Tech Tips: Austin-Healey Sprite and MG Midget

[Editor's Note: This article first appeared in our July 2016 issue. Some information may be different.]

Not much more than badges and a few fancier cosmetic appointments differentiate the Midget from the Sprite. Known together as Spridgets, these fraternal-twin cars feature simple technology that nearly anyone can understand and wrench on. Modifications and dramatic improvements are easy to make. Unfortunately, some well-intentioned “upgrades” have problematic results. Here are tips for avoiding several common Spridget blunders.

[Turning a tired Bugeye Sprite race car into a street hooligan]

Expert: Paul Dierschow

Sports Car Craftsmen
(303) 422-9272

Don’t change the car from steel to wire wheels without changing the entire rear axle housing. The wire-wheel axles are nearly an inch shorter, and although they will move the car if installed in a steel-wheel axle housing, the amount of axle spline engaging the differential side gear will be next to nothing.

Don’t use axles from a 948cc-or 1098cc-engined car if you have any performance ambitions whatsoever. They are made from material that is quite inferior to that used for 1275cc- or 1500cc-powered cars. They’re guaranteed to let you down when you least need or expect it.

Don’t spin the rear wheels when driving from an unpaved area onto a hard road. The shock generated by the abrupt change of traction is almost guaranteed to snap the right-rear axle shaft effortlessly. Again, severe disappointment may ensue.

Don’t change a drum-brake car to disc brakes without changing over to the rear brakes and master cylinder from a disc-brake car as well. The front-to-rear brake bias will be changed to be far less than ideal if only the front brakes are changed. Do the whole job.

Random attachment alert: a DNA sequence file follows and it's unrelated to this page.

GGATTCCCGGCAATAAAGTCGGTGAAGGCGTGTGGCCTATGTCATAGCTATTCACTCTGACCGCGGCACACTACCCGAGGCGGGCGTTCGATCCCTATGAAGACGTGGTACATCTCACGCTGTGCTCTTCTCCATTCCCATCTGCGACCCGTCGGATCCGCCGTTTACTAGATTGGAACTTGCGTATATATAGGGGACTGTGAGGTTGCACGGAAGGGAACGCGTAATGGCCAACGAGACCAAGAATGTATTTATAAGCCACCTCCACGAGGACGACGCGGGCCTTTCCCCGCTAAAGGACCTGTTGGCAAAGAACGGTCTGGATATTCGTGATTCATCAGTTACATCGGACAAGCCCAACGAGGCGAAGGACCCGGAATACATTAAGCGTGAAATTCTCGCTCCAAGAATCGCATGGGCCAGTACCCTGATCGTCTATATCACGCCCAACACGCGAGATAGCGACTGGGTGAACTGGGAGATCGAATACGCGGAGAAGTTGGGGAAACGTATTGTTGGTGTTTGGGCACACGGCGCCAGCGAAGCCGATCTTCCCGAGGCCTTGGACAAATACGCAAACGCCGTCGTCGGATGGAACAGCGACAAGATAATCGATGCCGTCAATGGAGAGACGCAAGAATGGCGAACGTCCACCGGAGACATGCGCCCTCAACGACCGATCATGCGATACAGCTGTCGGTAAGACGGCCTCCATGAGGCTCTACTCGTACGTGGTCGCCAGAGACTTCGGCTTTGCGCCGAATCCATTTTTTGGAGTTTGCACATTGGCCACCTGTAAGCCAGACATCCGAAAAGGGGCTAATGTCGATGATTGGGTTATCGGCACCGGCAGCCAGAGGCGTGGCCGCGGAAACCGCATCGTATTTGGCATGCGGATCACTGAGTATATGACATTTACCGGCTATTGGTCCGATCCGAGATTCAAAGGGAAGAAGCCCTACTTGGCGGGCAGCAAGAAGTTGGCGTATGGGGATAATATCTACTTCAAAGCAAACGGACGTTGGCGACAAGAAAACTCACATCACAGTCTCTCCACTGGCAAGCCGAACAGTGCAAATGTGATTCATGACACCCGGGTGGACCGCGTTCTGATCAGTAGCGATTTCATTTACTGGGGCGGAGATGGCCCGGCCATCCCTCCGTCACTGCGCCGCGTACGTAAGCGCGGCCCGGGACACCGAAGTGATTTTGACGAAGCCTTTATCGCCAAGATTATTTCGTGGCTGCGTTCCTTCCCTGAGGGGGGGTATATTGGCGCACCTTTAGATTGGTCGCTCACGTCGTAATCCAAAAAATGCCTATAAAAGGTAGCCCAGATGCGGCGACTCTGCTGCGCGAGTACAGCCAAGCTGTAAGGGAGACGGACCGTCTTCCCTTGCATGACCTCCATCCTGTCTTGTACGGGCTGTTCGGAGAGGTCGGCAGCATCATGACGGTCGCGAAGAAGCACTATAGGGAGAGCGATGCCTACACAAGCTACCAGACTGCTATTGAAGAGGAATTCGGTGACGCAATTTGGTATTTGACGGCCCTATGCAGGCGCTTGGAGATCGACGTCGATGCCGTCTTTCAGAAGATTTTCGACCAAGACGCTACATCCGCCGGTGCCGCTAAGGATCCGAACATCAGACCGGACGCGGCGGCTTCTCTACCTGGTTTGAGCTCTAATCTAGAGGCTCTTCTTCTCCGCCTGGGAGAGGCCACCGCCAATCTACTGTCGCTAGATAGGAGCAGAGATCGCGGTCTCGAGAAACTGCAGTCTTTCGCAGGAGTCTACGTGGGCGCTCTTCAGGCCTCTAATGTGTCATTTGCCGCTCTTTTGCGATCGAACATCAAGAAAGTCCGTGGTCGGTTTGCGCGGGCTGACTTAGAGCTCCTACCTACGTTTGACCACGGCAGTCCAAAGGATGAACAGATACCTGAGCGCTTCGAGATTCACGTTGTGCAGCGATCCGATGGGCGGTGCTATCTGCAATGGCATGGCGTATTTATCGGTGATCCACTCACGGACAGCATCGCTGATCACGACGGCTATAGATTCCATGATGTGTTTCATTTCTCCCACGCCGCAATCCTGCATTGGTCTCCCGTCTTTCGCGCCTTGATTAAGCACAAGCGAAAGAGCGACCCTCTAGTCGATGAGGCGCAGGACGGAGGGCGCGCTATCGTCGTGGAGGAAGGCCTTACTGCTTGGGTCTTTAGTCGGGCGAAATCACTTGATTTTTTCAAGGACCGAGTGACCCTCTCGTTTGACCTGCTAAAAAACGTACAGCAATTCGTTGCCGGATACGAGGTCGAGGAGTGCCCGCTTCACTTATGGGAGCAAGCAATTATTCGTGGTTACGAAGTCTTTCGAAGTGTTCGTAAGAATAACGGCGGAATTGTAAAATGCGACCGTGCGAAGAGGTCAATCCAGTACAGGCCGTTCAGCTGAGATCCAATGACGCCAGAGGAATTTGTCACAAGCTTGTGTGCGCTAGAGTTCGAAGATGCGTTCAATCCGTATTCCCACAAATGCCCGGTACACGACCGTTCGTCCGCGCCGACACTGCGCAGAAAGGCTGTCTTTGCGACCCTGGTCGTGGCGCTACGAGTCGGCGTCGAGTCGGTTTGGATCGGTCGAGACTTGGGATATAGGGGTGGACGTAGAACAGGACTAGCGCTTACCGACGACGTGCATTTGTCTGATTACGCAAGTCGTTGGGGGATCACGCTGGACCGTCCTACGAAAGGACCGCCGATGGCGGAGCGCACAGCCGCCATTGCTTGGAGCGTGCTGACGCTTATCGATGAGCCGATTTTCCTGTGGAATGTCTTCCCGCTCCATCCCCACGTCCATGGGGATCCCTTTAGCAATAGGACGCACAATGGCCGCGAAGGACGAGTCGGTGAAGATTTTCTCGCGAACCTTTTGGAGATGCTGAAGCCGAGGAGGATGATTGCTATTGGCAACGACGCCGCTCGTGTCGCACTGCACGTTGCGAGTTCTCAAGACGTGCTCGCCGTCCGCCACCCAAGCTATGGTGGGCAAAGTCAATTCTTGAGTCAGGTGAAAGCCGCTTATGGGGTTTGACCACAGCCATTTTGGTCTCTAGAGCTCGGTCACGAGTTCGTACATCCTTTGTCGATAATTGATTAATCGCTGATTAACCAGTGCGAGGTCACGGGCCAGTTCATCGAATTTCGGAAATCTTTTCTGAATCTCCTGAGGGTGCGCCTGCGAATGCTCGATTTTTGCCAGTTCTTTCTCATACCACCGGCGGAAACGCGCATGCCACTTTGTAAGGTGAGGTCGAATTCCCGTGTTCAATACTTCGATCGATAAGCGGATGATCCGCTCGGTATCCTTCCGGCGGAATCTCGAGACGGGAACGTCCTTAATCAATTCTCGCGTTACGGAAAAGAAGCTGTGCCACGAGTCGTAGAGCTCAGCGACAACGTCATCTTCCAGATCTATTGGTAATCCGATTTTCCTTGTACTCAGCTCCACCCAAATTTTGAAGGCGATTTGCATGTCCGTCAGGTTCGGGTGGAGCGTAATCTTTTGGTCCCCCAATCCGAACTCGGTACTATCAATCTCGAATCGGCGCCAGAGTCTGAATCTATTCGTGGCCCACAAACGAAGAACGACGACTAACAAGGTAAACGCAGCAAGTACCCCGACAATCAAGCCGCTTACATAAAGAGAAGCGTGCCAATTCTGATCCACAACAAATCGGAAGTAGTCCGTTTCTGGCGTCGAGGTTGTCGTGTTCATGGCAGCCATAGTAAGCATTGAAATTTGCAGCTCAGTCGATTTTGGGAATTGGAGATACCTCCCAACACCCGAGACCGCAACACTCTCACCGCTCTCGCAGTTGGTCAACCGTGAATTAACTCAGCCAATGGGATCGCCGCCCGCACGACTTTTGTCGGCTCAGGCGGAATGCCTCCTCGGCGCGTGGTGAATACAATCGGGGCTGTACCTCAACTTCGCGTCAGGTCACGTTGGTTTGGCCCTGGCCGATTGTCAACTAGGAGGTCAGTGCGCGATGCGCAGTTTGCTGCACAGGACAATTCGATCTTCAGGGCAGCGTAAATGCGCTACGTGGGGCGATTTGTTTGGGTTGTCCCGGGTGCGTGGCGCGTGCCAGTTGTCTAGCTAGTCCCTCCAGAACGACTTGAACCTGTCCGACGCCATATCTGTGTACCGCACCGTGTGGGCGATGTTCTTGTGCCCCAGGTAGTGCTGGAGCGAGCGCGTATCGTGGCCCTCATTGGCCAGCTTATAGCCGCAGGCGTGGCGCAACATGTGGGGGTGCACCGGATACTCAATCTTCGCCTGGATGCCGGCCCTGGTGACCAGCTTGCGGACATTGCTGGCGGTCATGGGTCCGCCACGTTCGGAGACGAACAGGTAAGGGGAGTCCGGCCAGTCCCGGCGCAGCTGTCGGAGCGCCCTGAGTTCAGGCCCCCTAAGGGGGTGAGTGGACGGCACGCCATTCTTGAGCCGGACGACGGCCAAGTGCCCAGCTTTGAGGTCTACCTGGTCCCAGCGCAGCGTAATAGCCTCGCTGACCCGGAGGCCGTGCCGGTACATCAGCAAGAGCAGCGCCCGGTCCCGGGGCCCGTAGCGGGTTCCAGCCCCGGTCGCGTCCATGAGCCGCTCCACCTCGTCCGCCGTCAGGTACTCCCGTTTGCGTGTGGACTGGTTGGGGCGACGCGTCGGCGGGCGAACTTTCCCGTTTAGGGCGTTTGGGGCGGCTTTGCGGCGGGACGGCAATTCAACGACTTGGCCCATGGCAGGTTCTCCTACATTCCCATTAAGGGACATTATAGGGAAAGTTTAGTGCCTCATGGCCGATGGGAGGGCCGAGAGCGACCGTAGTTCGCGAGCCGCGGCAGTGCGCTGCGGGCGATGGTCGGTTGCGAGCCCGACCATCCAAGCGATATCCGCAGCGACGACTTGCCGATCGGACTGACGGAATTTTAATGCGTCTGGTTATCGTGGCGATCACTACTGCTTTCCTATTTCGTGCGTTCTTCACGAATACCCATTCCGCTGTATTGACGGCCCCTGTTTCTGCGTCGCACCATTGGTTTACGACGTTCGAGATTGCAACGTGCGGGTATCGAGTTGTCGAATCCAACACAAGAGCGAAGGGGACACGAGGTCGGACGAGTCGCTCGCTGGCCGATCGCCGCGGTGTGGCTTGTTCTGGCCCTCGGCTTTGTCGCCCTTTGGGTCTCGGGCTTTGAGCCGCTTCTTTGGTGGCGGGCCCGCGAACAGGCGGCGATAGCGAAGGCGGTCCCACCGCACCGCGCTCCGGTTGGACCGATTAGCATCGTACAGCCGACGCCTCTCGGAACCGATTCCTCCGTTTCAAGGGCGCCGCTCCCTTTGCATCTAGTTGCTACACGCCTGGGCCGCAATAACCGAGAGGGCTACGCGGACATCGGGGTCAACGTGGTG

Don’t plan to put a 1098cc engine onto a smooth-case transmission that was behind a 948. The 1098 clutch won’t fit inside the bell housing without very extensive modifications.

Don’t try to solve a clutch-release problem by lengthening the slave cylinder pushrod. The release bearing fork will hit the back of the bell housing’s opening and bend it easily due to the force generated by the hydraulic pressure within the system. Instead of making the problem worse, fix the original problem, which is usually a worn-out release bearing or master cylinder pushrod.

Don’t use the wrong radiator cap on a vertical flow radiator. They take a 1-inch-deep cap that is hard to distinguish from the common 3/4-inch-deep one found in most other cars. This will cause the car to boil over easily, as it will not seal the cooling system and thus prevent the coolant’s boiling temperature from rising properly.

Don’t fill the radiator in a cross-flow car through the pressure cap on the surge tank. That will only partially fill the coolant system, and hot running will quickly result.

Don’t upgrade to the wrong alloy wheel. Too much positive offset will cause the tire to foul the rear wheel arch; too much negative will foul the leaf springs. Your choices are limited.

Don’t buy a generic fuel pump just because it’s cheap. Most will produce far too much fuel pressure, which will overwhelm the carb float needles and then initiate serious driveability problems. Attempting to resolve this with a pressure regulator frequently produces further problems, including leaking or inaccurate settings. Just ante up for the real SU pump and be done with it.

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